The process starts with Ofcom issuing a warning notice. The provider has a period of time in which to make representations, after which, Ofcom can issue the notice itself if necessary. Under the notice, the provider will be required to use specific technology accredited by Ofcom (or a body appointed by Ofcom). If the provider is already using it, then Ofcom can specify how to use it more effectively. It can also issue further technology notices requiring additional or alternative technology be used.
All notices must contain stipulated information and can last for up to 36 months. They can only place requirements on regulated services in the UK or as they impact UK users. Ofcom must publish guidance about use of technology notices, and an annual report about the exercise of its functions in relation to them, and setting out technology which meets or is being developed to meet required standards.
Ofcom has the power to request information from pretty much anyone it thinks can provide the information required to help it carry out or decide how to carry out its duties under the OSB. It may also require a relevant senior manager to be named.
There are various offences associated with failure to provide information or providing knowingly or recklessly false information. Named individuals can also commit offences and be liable for the company's failures.
Ofcom may also commission reports on compliance failures to help it understand risk and ways to mitigate that risk, and require interviews as part of investigations into compliance failures, which it can compel providers to participate in.
Ofcom has a wide range of enforcement powers under the legislation. These include:
Ofcom is required to publish details of enforcement actions, unless they are commercially sensitive or otherwise inappropriate for publication in Ofcom's opinion. It is also required to publish guidance on how it intends to use its enforcement powers.
Ofcom has several wider policy-focused duties to carry out as a result of the OSB.
It is required to set up an advisory committee on disinformation and misinformation to provide advice to Ofcom on dealing with those issues. It also has to carry out research and produce transparency reports summarising its conclusions on patterns and trends, steps considered to be good practice, and anything else relevant. This is in addition to its annual report and other reports it is required or chooses to make on online safety matters.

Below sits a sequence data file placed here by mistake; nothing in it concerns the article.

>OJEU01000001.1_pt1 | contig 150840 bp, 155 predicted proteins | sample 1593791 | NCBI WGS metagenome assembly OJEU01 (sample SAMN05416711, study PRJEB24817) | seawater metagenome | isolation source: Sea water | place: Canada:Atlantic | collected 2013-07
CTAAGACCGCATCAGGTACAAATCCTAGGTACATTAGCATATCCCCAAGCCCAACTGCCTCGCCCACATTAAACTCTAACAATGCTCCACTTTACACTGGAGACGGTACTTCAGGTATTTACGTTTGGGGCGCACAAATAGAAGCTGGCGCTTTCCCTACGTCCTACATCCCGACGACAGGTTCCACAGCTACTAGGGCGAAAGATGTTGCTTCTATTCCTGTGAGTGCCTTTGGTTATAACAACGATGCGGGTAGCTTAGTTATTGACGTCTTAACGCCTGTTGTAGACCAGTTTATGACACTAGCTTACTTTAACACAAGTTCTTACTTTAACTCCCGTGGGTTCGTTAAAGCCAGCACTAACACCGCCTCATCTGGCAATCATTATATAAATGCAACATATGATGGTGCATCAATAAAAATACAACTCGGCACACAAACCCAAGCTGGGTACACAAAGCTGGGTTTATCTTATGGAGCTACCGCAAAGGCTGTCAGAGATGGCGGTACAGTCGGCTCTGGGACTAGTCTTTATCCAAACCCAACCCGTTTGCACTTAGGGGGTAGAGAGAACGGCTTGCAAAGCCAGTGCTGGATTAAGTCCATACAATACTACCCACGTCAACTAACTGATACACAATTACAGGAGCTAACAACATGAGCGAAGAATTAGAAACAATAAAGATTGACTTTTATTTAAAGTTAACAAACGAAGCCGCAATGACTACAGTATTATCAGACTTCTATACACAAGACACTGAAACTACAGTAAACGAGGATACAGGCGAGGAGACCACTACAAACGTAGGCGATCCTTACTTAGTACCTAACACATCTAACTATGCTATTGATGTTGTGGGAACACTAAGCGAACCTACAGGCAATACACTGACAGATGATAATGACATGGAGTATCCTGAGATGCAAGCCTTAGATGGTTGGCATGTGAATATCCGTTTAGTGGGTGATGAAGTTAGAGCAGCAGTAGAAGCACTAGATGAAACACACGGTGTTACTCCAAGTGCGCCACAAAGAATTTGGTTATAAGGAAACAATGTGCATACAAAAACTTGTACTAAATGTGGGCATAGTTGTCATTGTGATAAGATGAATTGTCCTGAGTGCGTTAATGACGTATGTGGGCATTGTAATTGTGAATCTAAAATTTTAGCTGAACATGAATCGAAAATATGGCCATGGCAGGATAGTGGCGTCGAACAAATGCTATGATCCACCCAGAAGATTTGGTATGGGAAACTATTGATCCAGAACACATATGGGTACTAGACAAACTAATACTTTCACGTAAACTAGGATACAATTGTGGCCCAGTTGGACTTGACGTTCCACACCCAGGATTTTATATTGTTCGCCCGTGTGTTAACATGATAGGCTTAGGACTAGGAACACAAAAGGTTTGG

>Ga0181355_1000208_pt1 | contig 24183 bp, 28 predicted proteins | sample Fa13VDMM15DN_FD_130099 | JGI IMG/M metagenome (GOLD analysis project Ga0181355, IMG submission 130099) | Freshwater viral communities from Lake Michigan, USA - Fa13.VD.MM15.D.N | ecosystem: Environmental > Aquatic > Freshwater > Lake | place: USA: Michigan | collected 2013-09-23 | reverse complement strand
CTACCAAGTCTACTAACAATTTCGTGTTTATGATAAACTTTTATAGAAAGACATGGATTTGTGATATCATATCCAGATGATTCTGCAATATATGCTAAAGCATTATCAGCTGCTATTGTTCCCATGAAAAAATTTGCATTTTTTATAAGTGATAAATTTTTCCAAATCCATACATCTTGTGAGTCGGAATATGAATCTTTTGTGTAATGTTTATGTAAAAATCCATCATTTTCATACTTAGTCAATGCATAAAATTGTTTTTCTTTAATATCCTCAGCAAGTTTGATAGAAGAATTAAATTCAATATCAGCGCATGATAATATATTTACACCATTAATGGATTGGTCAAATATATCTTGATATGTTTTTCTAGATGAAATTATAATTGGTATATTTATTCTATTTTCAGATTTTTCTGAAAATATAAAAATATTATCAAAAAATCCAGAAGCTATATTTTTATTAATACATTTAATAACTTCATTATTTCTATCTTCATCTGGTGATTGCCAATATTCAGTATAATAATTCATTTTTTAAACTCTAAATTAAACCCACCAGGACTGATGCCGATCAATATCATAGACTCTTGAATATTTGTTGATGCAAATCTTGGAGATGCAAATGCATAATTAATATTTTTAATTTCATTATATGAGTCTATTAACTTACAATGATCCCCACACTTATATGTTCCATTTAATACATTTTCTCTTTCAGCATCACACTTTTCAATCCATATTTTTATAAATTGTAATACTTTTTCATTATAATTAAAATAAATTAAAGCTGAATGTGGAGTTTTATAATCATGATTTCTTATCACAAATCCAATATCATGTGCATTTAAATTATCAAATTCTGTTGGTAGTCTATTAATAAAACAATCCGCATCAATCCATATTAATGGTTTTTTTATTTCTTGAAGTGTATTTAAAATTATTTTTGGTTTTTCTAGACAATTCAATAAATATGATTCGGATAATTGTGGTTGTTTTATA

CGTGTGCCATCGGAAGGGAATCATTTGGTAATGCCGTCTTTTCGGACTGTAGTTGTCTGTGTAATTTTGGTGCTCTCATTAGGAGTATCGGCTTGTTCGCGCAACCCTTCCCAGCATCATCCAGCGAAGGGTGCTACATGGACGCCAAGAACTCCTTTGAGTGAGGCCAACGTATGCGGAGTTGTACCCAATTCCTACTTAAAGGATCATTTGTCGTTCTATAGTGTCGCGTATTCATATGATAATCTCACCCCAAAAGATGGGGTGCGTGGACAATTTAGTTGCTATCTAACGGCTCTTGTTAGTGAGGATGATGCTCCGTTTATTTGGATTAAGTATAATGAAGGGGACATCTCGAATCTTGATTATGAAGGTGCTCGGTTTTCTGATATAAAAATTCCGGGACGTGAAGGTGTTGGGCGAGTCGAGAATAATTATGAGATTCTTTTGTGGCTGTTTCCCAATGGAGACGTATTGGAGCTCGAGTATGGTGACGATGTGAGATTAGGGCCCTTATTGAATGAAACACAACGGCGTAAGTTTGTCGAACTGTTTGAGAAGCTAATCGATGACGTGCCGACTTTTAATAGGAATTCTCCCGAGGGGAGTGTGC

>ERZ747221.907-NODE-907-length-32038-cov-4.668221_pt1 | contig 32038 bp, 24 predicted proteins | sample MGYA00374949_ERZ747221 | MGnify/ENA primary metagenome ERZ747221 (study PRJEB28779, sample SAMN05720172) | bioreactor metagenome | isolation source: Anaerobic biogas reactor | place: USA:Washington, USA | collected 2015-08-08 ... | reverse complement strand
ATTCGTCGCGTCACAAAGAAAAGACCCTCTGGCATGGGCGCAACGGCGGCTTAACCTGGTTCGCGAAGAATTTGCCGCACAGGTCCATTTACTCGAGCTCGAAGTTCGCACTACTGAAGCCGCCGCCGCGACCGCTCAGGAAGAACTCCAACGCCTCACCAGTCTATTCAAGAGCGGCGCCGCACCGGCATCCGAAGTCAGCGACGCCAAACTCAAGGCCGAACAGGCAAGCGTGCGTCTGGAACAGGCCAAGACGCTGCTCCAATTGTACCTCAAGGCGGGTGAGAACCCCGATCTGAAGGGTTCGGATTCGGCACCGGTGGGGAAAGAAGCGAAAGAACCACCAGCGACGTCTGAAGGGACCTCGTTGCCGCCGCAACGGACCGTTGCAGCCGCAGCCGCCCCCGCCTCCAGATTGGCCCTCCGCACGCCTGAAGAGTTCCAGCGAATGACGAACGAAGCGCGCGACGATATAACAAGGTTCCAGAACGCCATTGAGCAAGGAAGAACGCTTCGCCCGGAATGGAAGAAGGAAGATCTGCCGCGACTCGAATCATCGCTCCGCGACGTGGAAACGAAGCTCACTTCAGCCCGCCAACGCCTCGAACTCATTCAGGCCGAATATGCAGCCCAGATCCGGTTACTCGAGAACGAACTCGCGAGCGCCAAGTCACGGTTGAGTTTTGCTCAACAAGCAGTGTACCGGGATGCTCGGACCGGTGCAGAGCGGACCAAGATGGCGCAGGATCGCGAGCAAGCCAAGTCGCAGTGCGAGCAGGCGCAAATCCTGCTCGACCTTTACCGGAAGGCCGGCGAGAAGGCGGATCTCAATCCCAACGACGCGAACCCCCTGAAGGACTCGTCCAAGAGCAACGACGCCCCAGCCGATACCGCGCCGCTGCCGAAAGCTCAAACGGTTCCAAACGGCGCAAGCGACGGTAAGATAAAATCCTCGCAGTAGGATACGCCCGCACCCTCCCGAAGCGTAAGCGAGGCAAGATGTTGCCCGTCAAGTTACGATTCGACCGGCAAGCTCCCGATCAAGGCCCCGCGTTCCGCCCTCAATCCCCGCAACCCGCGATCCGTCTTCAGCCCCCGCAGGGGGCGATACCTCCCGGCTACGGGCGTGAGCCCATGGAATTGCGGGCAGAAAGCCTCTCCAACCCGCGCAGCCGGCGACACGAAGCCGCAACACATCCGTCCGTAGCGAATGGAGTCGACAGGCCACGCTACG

Finally, it has a duty to promote media literacy which involves identifying and taking any steps it thinks appropriate as well as, of course, producing guidance.
Ofcom's decisions are subject to appeal.
Eligible entities (to be determined under regulations) can also make a complaint to Ofcom that any feature of one or more regulated services or the conduct of service providers presents material risk of significant harm to users, freedom of expression, privacy or any other significant adverse effect.
Complaints can be made against a single regulated service or provider only where Ofcom considers the complaint is particularly important or relates to a particularly large number of users or members of the public.
Again, Ofcom will be required to publish guidance.
We're increasingly seeing legislation take a risk-based approach, particularly where complex technology or issues are involved and where a wide range of use cases are covered, from the GDPR to the EC's draft AI Regulation. The OSB follows the same approach.
This places a considerable burden on the appointed regulator (Ofcom in this case). This is partly administrative, but also policy-based, as guidance and Codes of Practice develop to help companies understand the nuance of compliance.
Ofcom has welcomed its new role, but there is no doubt it will add considerably to its workload given the scale and complexity of regulating not just illegal but also harmful online content.
To discuss the issues raised in this article in more detail, please reach out to a member of our Technology, Media & Communications team.